Tuesday, March 04, 2014

Tonight's Sunset and Judy Garland Laughing

This iPhone photo of a slice of tonight's sunset is brought to you through the courtesy of the stop light at Coleman Avenue and Almaden Expressway. I keep wanting to trek up to Quicksilver Park--below those clouds--but today we took an old dog to the vet (her leg isn't broken, just strained) and picked up the cleaned rugs and took some clothes to another cleaner, and ate Chinese Food. Sort of took care of photo sessions!

Last night I mentioned the Laurel Review and my poem that was published there. I was always pleased that my poem was on a page facing a poem by Walter Pavlich, who was at the Foothill Writer's Conference some years ago. I always liked him (he died suddenly, very young) and I was pleased to be in the same magazine. He had two poems there. This is the second one, I'll probably post the other one soon.

Judy Garland Laughing

Not the nervous TV Judy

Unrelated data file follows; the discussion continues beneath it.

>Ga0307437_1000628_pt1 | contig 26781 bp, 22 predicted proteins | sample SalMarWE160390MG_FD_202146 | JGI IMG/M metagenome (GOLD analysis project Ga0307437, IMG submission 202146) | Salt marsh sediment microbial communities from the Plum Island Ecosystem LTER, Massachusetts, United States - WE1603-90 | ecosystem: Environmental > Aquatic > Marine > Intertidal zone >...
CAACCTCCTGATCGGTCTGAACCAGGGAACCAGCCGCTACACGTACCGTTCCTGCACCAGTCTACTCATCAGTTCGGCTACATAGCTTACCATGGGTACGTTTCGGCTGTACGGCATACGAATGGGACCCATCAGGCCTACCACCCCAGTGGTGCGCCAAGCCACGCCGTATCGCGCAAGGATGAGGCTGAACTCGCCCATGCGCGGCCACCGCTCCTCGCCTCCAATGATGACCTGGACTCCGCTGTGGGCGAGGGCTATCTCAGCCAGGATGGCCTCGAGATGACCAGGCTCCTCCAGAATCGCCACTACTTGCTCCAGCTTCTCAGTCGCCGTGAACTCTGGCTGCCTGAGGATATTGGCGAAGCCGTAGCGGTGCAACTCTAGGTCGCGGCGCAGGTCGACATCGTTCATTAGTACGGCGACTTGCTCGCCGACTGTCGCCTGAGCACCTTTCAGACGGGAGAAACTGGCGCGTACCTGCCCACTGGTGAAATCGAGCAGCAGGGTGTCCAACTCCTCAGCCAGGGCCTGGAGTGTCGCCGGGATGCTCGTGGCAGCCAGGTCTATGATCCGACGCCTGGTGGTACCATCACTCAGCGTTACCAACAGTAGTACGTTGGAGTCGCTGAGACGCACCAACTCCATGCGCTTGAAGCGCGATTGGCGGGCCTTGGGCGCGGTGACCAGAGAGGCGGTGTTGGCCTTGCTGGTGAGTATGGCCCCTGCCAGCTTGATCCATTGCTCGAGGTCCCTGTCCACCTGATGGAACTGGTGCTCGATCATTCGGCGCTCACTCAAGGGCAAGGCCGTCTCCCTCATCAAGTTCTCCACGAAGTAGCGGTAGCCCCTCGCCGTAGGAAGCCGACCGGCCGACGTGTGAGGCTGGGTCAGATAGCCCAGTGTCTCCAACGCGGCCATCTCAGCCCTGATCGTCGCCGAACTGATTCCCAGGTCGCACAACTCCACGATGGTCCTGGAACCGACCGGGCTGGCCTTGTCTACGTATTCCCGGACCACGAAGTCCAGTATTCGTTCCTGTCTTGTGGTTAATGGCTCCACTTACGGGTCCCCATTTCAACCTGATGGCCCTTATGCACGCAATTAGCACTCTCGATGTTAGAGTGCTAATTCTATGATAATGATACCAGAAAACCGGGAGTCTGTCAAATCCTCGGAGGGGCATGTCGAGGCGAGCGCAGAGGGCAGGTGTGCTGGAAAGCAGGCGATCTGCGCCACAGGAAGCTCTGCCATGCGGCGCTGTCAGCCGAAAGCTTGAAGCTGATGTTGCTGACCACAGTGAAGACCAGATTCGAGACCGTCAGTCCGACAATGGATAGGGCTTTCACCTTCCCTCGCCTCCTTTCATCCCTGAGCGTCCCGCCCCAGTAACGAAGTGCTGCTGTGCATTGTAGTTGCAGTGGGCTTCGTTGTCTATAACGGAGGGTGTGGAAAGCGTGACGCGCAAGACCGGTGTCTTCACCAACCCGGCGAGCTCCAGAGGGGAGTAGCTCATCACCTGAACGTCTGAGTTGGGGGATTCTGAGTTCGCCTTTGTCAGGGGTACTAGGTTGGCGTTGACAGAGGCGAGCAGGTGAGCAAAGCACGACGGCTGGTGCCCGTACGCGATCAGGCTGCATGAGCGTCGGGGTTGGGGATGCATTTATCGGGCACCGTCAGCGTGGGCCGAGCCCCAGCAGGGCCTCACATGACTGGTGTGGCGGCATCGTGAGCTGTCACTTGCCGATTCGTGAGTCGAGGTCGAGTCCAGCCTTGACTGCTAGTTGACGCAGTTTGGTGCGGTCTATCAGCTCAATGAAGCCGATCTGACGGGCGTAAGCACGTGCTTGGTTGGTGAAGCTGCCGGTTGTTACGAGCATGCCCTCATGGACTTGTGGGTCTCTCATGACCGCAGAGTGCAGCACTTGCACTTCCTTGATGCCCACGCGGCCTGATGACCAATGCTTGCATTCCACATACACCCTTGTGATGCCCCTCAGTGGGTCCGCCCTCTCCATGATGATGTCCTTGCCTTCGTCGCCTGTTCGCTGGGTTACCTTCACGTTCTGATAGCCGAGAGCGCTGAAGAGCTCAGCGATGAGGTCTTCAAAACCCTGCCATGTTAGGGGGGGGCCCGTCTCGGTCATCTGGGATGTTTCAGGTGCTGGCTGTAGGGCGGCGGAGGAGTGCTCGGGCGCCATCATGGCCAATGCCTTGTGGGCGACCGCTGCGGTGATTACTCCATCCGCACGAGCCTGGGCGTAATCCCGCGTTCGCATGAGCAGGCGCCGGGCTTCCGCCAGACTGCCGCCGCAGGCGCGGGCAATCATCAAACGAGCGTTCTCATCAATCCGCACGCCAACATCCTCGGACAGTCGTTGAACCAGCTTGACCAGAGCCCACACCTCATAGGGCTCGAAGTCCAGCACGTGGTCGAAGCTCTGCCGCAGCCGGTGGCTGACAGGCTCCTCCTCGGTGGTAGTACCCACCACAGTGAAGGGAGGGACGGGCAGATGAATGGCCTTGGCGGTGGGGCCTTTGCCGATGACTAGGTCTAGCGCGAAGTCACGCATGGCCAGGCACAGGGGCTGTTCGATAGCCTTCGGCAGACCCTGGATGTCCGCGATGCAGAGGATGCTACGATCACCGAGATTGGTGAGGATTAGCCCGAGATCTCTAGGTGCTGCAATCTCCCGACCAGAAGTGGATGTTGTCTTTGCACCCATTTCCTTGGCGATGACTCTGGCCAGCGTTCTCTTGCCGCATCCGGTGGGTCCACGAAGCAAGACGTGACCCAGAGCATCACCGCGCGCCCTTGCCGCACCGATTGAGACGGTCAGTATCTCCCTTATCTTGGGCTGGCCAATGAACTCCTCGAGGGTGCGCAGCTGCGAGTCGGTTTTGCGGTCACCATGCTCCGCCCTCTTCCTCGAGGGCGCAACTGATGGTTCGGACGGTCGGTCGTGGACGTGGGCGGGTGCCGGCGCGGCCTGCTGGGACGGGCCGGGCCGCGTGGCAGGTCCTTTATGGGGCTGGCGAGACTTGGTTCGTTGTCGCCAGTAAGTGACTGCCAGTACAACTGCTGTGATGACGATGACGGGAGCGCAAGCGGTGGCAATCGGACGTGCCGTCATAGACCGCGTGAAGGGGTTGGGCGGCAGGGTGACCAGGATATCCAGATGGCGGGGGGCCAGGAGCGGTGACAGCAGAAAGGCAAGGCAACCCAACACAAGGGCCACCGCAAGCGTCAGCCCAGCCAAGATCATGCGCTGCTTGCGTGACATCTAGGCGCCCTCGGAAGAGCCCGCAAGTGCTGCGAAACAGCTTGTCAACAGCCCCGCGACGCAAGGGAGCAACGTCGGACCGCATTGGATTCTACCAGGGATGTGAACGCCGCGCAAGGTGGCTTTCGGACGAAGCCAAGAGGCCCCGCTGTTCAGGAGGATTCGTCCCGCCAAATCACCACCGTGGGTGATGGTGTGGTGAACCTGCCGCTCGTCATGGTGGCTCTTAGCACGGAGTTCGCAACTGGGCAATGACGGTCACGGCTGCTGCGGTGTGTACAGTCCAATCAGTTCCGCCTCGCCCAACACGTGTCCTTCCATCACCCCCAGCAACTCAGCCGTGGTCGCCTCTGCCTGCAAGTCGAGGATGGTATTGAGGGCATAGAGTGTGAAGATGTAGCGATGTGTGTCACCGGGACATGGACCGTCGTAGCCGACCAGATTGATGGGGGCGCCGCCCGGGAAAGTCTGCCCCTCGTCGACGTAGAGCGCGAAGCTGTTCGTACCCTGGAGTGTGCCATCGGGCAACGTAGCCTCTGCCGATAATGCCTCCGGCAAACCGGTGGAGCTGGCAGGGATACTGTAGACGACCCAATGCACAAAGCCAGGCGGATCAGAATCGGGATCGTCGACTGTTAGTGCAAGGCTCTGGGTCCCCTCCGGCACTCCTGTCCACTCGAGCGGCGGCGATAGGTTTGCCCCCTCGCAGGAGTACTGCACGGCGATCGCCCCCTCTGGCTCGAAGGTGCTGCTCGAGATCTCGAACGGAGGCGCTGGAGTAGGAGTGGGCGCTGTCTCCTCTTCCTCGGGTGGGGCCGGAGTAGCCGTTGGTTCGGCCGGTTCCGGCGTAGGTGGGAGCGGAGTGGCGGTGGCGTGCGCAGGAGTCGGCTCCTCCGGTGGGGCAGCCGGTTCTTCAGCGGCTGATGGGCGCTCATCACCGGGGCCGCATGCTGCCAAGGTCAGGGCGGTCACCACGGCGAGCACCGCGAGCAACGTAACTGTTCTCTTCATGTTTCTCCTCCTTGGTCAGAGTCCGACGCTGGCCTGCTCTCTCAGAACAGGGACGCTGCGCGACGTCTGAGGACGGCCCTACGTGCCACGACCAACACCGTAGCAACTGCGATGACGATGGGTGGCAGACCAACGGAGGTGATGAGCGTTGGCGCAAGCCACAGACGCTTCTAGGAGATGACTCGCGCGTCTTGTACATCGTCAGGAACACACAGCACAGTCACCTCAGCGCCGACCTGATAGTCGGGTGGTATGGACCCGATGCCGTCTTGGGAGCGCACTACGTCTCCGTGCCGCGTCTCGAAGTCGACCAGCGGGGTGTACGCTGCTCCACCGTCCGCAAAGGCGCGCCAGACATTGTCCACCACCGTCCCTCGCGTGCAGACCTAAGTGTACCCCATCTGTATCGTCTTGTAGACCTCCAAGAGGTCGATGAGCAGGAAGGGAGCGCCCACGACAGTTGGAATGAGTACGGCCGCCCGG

narcotized, befuddled under
the unkind lights, searching
for the next note, sluggish
uncertain quaver into the wrong
camera, bowing not in triumph
but in relief with a sloshy
neat gin not-so-hidden
behind the scrim.

This is the Judy soon
after Oz, on the Charlie
McCarthy radio show.
The war needed laughs.
So she played to
the extemporizing dummy
with the warm hand
up its back and could not
stop laughing, the audience
at home smiling with its
eyes closed, while the bombs
fell somewhere else.

Walter Pavlich, in The Laurel Review, Volume 27, No, 1, Winter, 1993, page 74.

Since I remember what we will always call "The War" very well and heard Charlie many times in The Years Before Television Ruined Thanksgiving (and all the other holidays) and turned us willy-nilly into Football Nation, this poem has a special resonance for me, although I doubt I heard that broadcast.
And of course I remember how nice Walter was at the conference! So this is a true Memory Thread. Note that the structure of this poem is quite simple: two stanzas. The first one, a description of the Later Judy, makes this memory of Young Judy in the second stanza more poignant. And the terrible touch of the war--which most of us, especially children, only imagined--puts our simple pleasures into a larger and more terrible frame.

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